Goldfinger: the first ‘A-movie’ comic book film?

Goldfinger poster

Goldfinger poster

Here’s a thought as Goldfinger celebrates its 50th anniversary. In a way, the third James Bond film may have been the first “A-movie” comic book film.

Before Goldfinger, comic book films existed as serials. Lewis Wilson, father of Eon Productions co-boss Michael G. Wilson, played Batman in a 1943 serial, for example. Serials would run for weeks in 15-minute or so installments ahead of the main feature.

Goldfinger, of course, was based on Ian Fleming’s novel, not a comic book. Still, some Fleming novels seem to draw their inspiration from pulp adventure stories (also a source of inspiration for comic books).

In Fleming’s novel, Goldfinger’s henchman Oddjob was already over the top. With the film, that increased. A gold bar bounced off his chest without causing Oddjob harm. Harold Sakata’s Oddjob crushed a golf ball to show his displeasure with Sean Connery’s Bond. The henchman used his steel-rimmed hat to kill with precision. Oddjob, for a time in the Fort Knox sequence, bats Bond around like a cat playing wth a mouse.

Nor did the comic book style action end there. Bond’s tricked out Aston Martin became the inspiration for “spy cars,” with far more weaponry that a few extras the novel’s Aston had. The deaths of both Oddjob and later Auric Goldfinger could be described as comic book like. It was as if Jack Kirby of Marvel Comics drew the storyboards.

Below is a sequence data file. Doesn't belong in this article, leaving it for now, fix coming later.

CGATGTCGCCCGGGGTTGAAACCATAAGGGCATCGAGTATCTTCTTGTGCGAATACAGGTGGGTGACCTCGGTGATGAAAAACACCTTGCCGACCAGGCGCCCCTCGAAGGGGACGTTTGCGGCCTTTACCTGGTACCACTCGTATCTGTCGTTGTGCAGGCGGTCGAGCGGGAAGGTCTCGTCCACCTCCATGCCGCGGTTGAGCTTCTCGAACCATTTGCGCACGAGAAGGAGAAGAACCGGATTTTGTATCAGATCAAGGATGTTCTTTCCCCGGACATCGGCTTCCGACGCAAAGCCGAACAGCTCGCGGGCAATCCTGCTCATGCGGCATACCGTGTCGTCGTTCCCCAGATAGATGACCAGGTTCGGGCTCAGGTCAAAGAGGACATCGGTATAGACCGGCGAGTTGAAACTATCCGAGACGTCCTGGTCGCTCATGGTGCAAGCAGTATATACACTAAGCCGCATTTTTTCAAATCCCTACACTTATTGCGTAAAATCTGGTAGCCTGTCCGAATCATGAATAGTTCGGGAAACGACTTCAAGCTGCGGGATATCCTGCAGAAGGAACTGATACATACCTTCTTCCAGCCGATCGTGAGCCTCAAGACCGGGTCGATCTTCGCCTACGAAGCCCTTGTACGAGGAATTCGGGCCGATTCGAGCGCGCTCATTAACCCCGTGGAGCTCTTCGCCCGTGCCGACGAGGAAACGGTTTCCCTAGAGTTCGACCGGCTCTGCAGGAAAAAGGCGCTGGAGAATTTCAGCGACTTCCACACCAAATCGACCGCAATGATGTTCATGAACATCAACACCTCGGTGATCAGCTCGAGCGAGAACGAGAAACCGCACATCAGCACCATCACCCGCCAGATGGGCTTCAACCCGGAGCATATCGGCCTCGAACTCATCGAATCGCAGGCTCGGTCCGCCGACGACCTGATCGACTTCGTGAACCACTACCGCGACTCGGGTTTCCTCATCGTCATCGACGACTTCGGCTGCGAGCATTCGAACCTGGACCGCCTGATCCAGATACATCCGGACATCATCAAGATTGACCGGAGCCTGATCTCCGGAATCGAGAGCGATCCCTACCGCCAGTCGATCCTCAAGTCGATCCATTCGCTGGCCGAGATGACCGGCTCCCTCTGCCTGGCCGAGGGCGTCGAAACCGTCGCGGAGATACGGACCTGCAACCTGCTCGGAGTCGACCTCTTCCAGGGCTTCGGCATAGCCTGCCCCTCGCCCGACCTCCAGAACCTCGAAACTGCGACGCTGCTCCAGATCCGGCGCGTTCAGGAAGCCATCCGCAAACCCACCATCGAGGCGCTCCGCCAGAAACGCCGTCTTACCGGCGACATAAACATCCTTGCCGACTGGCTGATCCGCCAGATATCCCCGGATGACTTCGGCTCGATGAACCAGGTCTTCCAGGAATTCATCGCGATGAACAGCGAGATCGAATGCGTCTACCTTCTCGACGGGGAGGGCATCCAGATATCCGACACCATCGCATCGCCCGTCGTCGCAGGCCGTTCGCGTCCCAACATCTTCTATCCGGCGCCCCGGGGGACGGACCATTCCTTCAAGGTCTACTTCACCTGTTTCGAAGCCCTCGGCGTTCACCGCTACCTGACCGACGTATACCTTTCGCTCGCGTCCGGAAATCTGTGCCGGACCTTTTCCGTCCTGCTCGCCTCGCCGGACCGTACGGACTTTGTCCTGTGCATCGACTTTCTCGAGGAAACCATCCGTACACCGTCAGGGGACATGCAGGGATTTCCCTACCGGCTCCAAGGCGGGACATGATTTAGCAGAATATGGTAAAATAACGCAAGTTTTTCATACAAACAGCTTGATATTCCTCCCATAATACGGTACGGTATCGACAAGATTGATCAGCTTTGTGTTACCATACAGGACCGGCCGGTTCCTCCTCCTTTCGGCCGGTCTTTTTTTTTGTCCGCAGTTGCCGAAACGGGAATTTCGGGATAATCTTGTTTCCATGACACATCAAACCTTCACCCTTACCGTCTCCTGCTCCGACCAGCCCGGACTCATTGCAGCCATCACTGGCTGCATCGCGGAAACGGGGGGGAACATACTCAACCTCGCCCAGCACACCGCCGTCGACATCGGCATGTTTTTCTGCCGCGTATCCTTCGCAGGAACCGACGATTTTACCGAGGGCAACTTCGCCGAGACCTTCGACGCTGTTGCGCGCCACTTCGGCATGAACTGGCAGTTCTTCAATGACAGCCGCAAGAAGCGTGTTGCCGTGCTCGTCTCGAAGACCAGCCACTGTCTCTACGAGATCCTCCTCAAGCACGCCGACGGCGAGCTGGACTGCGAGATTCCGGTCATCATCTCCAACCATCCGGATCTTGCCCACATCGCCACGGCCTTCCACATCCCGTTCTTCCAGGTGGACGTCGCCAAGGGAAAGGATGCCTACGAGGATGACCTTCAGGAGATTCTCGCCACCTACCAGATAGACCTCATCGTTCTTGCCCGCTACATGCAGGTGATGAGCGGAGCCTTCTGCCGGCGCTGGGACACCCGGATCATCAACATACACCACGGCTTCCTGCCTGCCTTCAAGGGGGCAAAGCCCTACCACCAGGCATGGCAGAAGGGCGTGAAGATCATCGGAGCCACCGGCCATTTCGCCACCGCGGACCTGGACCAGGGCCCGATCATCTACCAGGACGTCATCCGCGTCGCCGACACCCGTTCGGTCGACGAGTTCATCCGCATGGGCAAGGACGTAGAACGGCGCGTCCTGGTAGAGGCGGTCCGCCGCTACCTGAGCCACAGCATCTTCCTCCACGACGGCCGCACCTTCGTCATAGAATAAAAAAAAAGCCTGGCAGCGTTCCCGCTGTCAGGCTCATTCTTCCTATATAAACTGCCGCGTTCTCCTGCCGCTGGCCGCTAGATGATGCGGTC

The difference, of course, was this all occurred in a $3 million A-movie where the audience could see the story all in one night.

Goldfinger’s success certainly was felt in the 007 series. In Thunderball, Bond flew a jet pack and in the climatic underwater fight had an oversized air tank that had additional weapons. You Only Live Twice included a helicopter snatching a car with a giant magnet and Blofeld’s volcano headquarters set that cost more than it took to produce Dr. No.

The success of such movies demonstrated audiences had an appetite for such uber-escapist sequences when executied in an entertaining way. You could make the case that Goldfinger blazed a trail that the likes of Star Wars, Indiana Jones and, yes, movies based directly on comic books, exploited.

The path from Connery’s Bond to, say, Robert Downey Jr.’s Iron Man may be shorter than it appears.

The most obvious sign: director Christopher Nolan, a self-described 007, adapted Bond bits (the Bond-Q briefing evolved into Bruce Wayne getting new equipment from Lucius Fox) into his three Batman movies. Director Sam Mendes in Skyfall returned the favor, saying Nolan’s 2008 The Dark Knight influenced the 2012 007 film.

Writer Lorenzo Semple Jr. dies